Made in America Job Tour: First Stop Cleveland

In the past few weeks, we have heard a great deal about the naysayers who hijack town hall meetings, offering fear mongering and intimidation but no real solutions for our nation's problems. Starting today, we will begin to hear about a different kind of gathering.

Union members, manufacturers, and environmentalists are coming together at rallies across the country to support a shift to America's clean energy future driven by investments in clean energy that will create jobs and economic opportunity for Americans.

The "Made in America" nationwide job tour kicks off in Cleveland on Thursday with the first of 50 events in 22 states. The tour is jointly organized by the Blue Green Alliance of labor unions and environmental groups, including the Natural Resources Defense Council, and the Alliance for Climate Protection.

I am proud of NRDC's involvement in the "Made in America" tour for two key reasons. First, I know these rallies will be more representative of Americans' views than the town hall intimidators were.

According to several polls, more than 70 percent of Americans support legislation that would move America to a clean energy economy and cut global warming pollution.

Second, I know that clean energy legislation will provide real solutions for American workers and manufacturers.

This is about opportunities for people living in cities and towns across the country, people who live in places where conventional jobs in industries like steel and auto manufacturing are draining away, people who are struggling to keep their families afloat in an economic crisis.

These are people like Wes McGuire, who got laid off when his Ohio factory closed down. Wes decided to take a two-week training course in green technology that was offered by his county career center. The course led to an interview with a company called Cobasys, which makes batteries for hybrid vehicles. Now Wes is a maintenance technician and CWA-IUE member at Cobasys.

These are people like the steelworkers in Pueblo, CO who, in the midst of layoffs at the local steel mill, found new jobs manufacturing towers for wind turbines. Or the idled construction workers across the country who are getting new training and job opportunities through President Obama's weatherization program--a program that will help put 87,000 people to work and lower energy bills for American families. Currently, the Laborers' International Union of North America is conducting a pilot weatherization program in Newark, NJ.

This is also about American manufacturers finding new markets for their goods. I saw it for myself in Cleveland, where the first "Made in America" rally will take place.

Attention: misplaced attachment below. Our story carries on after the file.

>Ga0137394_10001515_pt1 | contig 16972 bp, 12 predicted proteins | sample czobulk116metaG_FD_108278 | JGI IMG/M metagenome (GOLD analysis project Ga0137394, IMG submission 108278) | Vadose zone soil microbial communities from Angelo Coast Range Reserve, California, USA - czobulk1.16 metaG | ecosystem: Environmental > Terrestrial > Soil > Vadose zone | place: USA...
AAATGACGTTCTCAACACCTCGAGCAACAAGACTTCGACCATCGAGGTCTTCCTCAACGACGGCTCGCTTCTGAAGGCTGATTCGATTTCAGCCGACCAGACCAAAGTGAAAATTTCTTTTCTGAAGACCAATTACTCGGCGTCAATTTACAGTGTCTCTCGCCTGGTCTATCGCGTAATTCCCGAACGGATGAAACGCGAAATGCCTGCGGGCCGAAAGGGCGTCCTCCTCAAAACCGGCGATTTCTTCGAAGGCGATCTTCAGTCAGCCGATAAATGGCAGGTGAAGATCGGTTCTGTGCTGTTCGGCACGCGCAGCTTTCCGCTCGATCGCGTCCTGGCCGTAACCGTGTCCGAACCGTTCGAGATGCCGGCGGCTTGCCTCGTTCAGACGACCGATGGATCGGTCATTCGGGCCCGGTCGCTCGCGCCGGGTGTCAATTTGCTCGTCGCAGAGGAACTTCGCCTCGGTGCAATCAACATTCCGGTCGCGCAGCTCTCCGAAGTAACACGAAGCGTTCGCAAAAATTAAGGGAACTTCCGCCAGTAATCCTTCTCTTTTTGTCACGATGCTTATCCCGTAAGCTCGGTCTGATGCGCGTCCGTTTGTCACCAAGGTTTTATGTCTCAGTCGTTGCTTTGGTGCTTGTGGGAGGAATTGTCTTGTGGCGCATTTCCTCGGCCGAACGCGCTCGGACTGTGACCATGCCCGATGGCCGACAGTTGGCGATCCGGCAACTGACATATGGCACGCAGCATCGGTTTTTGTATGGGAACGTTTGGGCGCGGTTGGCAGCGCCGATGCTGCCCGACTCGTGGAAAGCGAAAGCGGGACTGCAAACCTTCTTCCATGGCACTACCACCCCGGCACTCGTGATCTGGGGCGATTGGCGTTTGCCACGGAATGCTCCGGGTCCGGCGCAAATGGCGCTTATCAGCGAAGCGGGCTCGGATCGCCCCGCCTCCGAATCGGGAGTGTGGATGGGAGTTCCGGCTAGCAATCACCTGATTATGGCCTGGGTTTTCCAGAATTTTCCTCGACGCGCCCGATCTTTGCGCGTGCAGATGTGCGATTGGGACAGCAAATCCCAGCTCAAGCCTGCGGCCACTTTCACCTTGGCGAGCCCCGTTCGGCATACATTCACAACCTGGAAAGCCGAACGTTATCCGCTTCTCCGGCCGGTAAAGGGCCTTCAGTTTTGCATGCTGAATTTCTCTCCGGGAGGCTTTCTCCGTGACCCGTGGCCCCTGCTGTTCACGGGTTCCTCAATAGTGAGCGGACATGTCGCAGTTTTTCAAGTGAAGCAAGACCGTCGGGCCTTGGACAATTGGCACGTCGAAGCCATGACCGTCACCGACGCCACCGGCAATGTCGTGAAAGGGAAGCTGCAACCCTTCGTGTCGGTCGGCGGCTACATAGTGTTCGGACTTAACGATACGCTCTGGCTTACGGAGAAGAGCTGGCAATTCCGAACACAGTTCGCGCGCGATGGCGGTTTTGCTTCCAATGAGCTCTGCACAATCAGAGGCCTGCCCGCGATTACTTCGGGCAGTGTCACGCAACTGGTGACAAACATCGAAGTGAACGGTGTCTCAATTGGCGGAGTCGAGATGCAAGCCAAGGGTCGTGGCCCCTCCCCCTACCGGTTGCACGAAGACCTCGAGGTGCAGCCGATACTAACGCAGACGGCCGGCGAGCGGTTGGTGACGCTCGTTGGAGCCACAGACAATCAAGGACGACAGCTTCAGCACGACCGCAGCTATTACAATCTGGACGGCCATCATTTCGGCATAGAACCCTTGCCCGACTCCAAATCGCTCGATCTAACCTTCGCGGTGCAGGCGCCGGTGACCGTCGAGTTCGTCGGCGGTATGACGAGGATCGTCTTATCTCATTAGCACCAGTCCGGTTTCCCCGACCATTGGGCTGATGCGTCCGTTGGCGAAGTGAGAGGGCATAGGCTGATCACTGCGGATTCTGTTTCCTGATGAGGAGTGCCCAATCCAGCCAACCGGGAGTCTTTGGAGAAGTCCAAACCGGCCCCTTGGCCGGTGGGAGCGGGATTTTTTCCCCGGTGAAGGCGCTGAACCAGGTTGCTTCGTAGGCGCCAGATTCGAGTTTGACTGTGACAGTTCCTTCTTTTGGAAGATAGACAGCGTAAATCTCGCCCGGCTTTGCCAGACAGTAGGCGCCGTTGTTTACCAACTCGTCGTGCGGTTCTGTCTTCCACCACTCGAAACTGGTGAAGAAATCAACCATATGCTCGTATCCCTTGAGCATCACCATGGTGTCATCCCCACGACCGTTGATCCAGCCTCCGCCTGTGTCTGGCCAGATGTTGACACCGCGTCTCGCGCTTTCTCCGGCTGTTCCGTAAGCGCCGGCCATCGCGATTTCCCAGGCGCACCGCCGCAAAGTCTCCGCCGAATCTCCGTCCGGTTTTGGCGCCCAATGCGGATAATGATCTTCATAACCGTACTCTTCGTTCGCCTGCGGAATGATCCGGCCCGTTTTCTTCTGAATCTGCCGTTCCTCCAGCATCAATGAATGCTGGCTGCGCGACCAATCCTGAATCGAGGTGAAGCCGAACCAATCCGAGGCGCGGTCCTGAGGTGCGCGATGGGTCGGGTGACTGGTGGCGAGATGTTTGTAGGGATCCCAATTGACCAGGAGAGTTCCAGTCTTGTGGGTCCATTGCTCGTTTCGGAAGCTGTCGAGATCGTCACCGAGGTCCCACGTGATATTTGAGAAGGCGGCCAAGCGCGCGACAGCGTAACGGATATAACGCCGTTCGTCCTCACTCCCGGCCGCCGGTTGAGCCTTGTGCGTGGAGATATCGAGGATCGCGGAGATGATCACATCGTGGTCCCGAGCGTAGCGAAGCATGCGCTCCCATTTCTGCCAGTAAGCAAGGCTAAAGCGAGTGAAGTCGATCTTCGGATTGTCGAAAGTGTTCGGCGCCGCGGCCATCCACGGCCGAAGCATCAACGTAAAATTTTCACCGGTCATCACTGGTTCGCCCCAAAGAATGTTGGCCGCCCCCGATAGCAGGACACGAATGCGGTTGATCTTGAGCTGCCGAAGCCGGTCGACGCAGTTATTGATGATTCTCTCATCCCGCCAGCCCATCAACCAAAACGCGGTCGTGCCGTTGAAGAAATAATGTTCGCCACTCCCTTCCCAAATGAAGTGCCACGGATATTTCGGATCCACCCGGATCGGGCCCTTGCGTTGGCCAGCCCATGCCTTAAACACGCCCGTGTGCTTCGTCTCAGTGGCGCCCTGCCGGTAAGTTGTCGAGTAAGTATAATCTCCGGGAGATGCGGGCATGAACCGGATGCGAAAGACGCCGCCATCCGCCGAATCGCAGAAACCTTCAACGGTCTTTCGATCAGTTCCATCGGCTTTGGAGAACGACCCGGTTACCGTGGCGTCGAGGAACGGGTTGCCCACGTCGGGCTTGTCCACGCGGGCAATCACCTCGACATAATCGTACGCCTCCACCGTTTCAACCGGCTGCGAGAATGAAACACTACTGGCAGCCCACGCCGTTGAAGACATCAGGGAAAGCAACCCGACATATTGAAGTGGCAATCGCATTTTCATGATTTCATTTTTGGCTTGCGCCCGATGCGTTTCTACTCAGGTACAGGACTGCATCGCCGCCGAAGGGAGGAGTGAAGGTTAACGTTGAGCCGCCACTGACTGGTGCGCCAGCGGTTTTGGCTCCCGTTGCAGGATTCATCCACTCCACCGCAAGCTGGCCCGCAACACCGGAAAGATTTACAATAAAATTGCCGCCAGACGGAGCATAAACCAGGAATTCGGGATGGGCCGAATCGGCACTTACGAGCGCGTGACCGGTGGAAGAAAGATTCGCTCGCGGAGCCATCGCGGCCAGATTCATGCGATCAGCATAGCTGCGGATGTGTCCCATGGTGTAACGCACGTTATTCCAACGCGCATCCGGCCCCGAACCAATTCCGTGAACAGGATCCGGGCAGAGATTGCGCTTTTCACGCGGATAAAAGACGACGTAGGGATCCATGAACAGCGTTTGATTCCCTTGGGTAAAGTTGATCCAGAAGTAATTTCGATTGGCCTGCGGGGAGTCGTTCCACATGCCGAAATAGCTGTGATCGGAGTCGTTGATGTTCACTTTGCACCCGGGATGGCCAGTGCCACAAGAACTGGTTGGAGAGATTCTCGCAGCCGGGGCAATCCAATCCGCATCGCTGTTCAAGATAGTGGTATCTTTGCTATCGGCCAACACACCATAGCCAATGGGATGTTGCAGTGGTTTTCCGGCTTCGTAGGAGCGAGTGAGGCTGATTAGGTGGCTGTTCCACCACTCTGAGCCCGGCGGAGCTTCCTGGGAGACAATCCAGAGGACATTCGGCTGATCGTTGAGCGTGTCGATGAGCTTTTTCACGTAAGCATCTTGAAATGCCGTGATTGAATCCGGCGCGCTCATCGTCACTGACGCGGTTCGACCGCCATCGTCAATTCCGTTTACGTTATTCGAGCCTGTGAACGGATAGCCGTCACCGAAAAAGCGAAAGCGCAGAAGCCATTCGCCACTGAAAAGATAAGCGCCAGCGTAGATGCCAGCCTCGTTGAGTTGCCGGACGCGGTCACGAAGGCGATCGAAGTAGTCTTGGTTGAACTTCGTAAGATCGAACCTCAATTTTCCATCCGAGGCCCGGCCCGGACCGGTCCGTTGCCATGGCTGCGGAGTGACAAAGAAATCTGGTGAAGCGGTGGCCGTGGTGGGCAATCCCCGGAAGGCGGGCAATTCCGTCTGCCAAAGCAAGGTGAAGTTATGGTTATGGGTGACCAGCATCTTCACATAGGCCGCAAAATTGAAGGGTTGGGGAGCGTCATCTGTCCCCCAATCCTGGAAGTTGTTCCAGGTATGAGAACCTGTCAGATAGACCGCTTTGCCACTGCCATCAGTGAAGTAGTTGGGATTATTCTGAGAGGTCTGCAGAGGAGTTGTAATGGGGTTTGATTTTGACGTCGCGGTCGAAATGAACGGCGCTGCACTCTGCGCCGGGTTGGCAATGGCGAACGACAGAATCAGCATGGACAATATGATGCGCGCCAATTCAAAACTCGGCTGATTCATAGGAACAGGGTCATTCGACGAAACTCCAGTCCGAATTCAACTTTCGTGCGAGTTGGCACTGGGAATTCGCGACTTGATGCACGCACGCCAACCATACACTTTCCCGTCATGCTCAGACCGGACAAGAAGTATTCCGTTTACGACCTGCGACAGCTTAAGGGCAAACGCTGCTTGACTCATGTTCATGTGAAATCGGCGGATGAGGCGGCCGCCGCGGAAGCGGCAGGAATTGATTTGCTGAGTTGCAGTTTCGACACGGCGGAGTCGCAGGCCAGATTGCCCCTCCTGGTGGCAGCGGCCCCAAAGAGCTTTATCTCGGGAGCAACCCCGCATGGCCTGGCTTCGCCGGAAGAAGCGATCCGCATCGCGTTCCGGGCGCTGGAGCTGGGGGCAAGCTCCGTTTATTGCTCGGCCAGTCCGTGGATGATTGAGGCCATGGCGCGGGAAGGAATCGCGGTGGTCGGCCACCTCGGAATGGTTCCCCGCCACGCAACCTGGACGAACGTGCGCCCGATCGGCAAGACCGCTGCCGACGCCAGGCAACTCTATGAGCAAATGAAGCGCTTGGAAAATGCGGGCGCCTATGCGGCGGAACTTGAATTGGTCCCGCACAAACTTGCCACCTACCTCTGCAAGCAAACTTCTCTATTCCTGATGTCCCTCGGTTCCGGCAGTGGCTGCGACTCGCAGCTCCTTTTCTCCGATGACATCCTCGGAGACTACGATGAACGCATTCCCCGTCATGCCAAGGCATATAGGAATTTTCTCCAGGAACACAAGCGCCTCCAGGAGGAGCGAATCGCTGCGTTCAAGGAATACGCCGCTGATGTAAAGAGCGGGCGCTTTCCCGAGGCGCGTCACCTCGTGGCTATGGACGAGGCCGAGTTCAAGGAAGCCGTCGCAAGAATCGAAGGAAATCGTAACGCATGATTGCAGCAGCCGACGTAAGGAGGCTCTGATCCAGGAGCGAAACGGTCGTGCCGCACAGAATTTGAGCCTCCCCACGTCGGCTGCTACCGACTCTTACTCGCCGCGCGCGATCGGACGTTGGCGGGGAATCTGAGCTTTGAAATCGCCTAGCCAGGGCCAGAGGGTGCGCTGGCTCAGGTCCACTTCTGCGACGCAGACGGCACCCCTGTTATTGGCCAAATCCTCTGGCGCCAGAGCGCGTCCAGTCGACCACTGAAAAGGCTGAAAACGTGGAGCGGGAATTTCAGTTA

I traveled to Cleveland back in June, and while Ohio shows signs of its Rust Belt past, the state is leveraging clean energy demand to revitalize its manufacturing base. For instance, I heard a lot about the wind project slated for Lake Erie right offshore of Cleveland.

Do you know why the developers want to build there?

It's not just because of those strong winds blowing across the lake. It's also because of Ohio's built-in manufacturers. There are already 90 companies in Ohio that make the 8,000 parts it takes to build a wind turbine.

Ed Weston, one of the taskforce members exploring the Erie project said, "We have companies making bearings, generators, electronics, and fasteners [for turbines] within a half-hour drive of Terminal Tower" in downtown Cleveland.  

Those manufacturers are about to see a surge in demand for their parts. The wind industry had an annual growth rate of 40 percent since 2005. After a recent slowdown in financing, the renewable energy incentives in the economic recovery package could make 2010 the strongest year yet.

National clean energy and climate legislation will expand those opportunities dramatically.

  • Between 1998 and 2007, clean energy economy jobs-a mix of white and blue-collar positions-grew by 9.1 percent nationally, while total jobs grew by only 3.7 percent.
  • A recent Blue Green Alliance report found that if the United States instituted a national renewable energy standard (similar to ones over 20 states already have), more than 800,000 manufacturing jobs at firms already in existence across all 50 states could be created.

This is the type of economic growth that our country needs today.  It's the reason why workers, labor unions, manufacturers and environmental groups support comprehensive clean energy legislation.

There is no time to wait, we need the jobs now and we need to address the global warming pollution that is already changing our climate. The people joining these rallies understand that, and they want their senators to understand it too.

You can show your support by clicking here and calling on your senators to pass clean energy and climate legislation this fall.